BUFFALO, N.Y. — Bottom of the third inning, two outs, runners on first and second: Mpho Gift Ngoepe stepped into the batter’s box last week under unusual pressure for an early season at-bat in a minor league ballpark with his team leading 4-0.
This was Ngoepe’s first game since the Toronto Blue Jays sent him down, for the second time this season, to the AAA Buffalo Bisons. He had gone 1-for-18 in the bigs, with 12 strikeouts. In the minors this year, he was 4-for-25, with another dozen whiffs. Ngoepe needed a hit like LeBron James needs hair. Especially since Ngoepe had led off this inning with a weak fly ball to right field, before his teammates started smacking pitches around the stadium.
“Wow, I’m the first out, I might be the last out,” Ngoepe thought as he dug in. “That’s embarrassing.”
It was another pivotal moment in an improbable baseball life.
Born in the Limpopo province of South Africa, Ngoepe (pronounced en-GOH-pay) learned the game while living with his mother in a tiny room at the baseball stadium where she sold refreshments. He was discovered at a baseball academy in Italy, then spent nine years in the minor leagues. Last season, he became the first African-born player in major league history when he suited up for the Pirates. He lasted about a month before the Pirates sent him back to the minors and then traded him to the Blue Jays in the offseason. Ngoepe made Toronto’s major league roster this spring as a vacuum-gloved utility infielder. But he couldn’t put his bat on the ball and was shipped down to Buffalo.
His first name, Mpho, means “gift” in the Sotho language, and his mother gave him the same middle name in English. Now 28, Ngoepe is focusing all his abilities on sticking in the majors.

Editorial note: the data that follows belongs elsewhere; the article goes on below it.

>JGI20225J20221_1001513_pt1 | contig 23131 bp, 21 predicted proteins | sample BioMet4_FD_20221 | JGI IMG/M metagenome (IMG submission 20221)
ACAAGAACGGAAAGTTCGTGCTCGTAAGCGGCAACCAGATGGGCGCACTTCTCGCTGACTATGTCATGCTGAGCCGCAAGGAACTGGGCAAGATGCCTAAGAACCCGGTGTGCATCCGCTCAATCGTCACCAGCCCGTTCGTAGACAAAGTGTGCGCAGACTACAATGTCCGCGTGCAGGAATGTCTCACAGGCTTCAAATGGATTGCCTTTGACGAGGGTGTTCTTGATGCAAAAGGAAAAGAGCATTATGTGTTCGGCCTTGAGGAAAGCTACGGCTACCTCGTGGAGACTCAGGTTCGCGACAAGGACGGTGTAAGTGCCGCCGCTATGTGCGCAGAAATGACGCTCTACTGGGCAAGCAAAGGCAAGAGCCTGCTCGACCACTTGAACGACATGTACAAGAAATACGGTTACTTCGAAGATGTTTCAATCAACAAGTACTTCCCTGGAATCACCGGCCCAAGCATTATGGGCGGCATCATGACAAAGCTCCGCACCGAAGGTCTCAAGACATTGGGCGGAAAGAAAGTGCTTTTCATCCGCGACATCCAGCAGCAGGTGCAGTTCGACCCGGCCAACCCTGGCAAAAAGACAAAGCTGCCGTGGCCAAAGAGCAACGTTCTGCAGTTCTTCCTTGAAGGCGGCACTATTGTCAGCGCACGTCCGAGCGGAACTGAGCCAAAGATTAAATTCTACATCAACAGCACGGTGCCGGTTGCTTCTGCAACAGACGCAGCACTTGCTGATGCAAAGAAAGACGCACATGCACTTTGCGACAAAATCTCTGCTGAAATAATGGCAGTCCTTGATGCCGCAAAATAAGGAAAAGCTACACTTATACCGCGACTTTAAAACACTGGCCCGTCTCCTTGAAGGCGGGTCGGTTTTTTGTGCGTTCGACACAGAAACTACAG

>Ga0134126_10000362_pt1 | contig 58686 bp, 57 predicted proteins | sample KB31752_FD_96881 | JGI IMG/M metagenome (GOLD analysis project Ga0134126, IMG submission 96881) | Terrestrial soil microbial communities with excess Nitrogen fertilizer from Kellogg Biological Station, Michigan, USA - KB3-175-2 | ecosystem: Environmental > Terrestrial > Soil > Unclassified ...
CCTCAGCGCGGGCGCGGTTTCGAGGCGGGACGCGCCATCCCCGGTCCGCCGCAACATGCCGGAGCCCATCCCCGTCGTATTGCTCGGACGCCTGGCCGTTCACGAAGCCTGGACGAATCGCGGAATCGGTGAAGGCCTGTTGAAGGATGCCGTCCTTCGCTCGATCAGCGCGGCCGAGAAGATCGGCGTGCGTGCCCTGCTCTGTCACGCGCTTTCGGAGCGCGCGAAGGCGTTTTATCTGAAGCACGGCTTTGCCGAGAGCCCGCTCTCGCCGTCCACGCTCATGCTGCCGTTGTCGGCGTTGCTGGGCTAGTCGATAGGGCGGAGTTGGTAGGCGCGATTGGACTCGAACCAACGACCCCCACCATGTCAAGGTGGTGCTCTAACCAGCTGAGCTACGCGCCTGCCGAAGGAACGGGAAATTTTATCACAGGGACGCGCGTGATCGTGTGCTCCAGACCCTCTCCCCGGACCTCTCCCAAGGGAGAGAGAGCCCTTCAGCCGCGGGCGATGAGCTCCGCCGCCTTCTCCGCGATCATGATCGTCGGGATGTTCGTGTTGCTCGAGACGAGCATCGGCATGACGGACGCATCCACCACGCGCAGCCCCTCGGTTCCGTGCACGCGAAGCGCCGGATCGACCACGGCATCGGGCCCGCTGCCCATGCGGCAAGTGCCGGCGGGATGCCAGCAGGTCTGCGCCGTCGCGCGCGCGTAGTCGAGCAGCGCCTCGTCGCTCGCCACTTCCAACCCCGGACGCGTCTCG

“Somebody did tell me once upon a time, it’s not easy to get in the big leagues, but the hardest part is to stay in the big leagues,” Ngoepe told me in Buffalo, New York. He wore a T-shirt with “GIFT” printed above “1/1,200,000,000,” signifying his unicorn status among more than a billion Africans.
“I’ve just got to look at myself and ask myself, what does it take? It’s a question that I have right at this moment.”
I first met Ngoepe the second week of the season, in the visitors locker room at the Baltimore Orioles’ Camden Yards when he was still with the Blue Jays. He’s 5 feet, 8 inches and a square-shaped 200 pounds, with subtle tattoos and an inch-long scar under his left eye from a second-base snafu back in Class A ball. But the first thing you notice is his demeanor. Ngoepe radiates an air of earnest, humble joy often lacking in American pro athletes whose talents have entitled them to special treatment since childhood.
“It’s been an overwhelming experience,” Ngoepe said in his South African accent. We talked in the dugout before the game, the stadium’s lush grass stretching to the retro grandeur of the red brick warehouse beyond right field. “The day that I made my debut, people back home went crazy. They didn’t know who I was in the beginning and throughout the minor leagues, and when I made the big leagues, they were all happy and sending me support and love and everybody was so excited for me.”
“They were proud of me and they’re still proud of me, even though I’m not starting each and every single day in the big leagues.”
Ngoepe got there with his glove. Baseball America rated him the Pirates’ best defensive infielder in the minor leagues from 2013 to 2017. He believes any ball he can touch is an out. At the start of this week, he had a .978 fielding percentage in his minor league career and zero errors in 42 MLB chances.
Although baseball’s popularity in South Africa ranks somewhere behind soccer, cricket, rugby, field hockey and something called netball, Ngoepe honed his skills while growing up at the field. His single mother secured a job at the stadium in Randburg, and she was allowed to live with her toddler son in the 7½-by-9-foot room where snacks and beverages were sold. Little Gift climbed the ladder from mascot to bat boy to prodigy. At age 10 he played on a national team that went to Brazil, and he later competed in Mexico and Cuba. In 2008, he went to Italy for the MLB European Academy, where he caught the eye of instructor Barry Larkin, the Hall of Fame shortstop for the Cincinnati Reds. The Pirates signed him for a $10,000 bonus.